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The first iPhone 12 handsets are almost ready to ship, and we know how much storage space they’ll have.

Leaker Jon Prosser‘s latest tweet claims that the iPhone 12 and iPhone 12 Mini are going to be available in 64GB, 128GB and 256GB variants. We see in a follow-up tweet that the two Pro models start at the more common baseline of 128GB, but they will likely have a later release date.

Apple is one of a small number of companies that still sells premium phones with 64GB of storage, a shamefully small amount for most users’ needs.

For example, the new $699 Samsung Galaxy S20 FE comes with 128GB of storage standard. Plus, that handset offers a microSD card slot for expansion, allowing you to add up to another 1TB of storage.

The upcoming OnePlus 8T is also rumored to be shipping with 128GB of storage for the starting configuration, though the handset will apparently not have a microSD card slot.

Prosser also confirms the name of the smallest 5.4-inch iPhone 12 as the iPhone 12 Mini, with the larger 6.1-inch model being classed as the iPhone 12. The iPhone 12 mini is said to be even smaller than the iPhone SE 2020 despite the former having a larger display, so it should live up to its name.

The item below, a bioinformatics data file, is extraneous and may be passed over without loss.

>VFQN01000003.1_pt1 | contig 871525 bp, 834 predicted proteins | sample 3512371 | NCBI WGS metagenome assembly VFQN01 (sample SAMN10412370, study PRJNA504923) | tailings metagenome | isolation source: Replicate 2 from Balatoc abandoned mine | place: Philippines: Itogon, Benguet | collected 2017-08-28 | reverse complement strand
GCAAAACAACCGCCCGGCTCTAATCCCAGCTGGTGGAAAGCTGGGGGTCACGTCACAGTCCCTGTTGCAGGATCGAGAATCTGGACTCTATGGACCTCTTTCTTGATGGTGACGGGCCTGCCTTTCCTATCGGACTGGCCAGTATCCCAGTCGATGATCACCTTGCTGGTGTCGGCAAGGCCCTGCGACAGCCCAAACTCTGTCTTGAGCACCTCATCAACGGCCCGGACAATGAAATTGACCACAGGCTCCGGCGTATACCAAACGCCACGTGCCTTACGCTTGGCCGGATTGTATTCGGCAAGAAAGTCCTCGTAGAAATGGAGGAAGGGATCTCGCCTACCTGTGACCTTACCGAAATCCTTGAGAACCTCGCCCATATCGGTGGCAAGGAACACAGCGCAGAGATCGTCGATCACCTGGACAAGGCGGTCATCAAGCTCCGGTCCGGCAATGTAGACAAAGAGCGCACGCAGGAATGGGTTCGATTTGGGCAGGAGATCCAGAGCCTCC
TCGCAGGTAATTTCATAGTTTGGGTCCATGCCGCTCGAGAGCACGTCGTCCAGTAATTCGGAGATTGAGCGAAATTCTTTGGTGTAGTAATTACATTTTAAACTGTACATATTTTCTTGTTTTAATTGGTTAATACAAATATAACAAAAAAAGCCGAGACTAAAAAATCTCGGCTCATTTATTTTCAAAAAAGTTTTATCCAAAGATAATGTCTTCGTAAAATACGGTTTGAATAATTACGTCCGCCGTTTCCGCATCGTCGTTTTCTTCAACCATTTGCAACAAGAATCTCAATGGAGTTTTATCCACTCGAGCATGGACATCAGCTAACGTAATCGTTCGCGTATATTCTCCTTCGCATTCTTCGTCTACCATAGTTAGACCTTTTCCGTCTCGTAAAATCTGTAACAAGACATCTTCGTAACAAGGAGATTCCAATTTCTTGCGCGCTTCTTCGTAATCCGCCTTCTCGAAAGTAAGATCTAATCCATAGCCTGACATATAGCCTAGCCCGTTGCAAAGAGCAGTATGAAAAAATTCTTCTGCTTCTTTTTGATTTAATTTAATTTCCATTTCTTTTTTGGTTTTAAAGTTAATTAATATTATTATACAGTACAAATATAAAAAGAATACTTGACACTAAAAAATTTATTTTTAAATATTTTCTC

The fact that the 6.1-inch iPhone 12 Pro and 6.7-inch iPhone 12 Pro Max aren’t mentioned in the leak points to a delayed release, which Prosser mentions in another tweet. We’ve heard several rumors about Apple potentially staggering the iPhone 12 launch, with one or two models being held back until November.

The first shipment of units will be sent to distributors on October 5. This seems to line up with the expected October 13 reveal event, giving businesses just over a week to get the phones in stock for pre-orders to begin.

While it remains only a rumor for now, we already know what to expect from these new iPhones. Other than the new sizes, all four models will use OLED displays and new A14 Bionic chipsets, as well as 5G connectivity.

For cameras, the iPhone 12 and iPhone 12 Mini will come with two rear sensors: a main camera and an ultrawide camera. The iPhone 12 Pro and iPhone 12 Pro Max will have those plus a telephoto camera, with a new LiDAR depth sensor also present on at least the Pro Max.

Source: https://www.tomsguide.com/news/iphone-12-leak-just-revealed-key-specs-and-theres-bad-news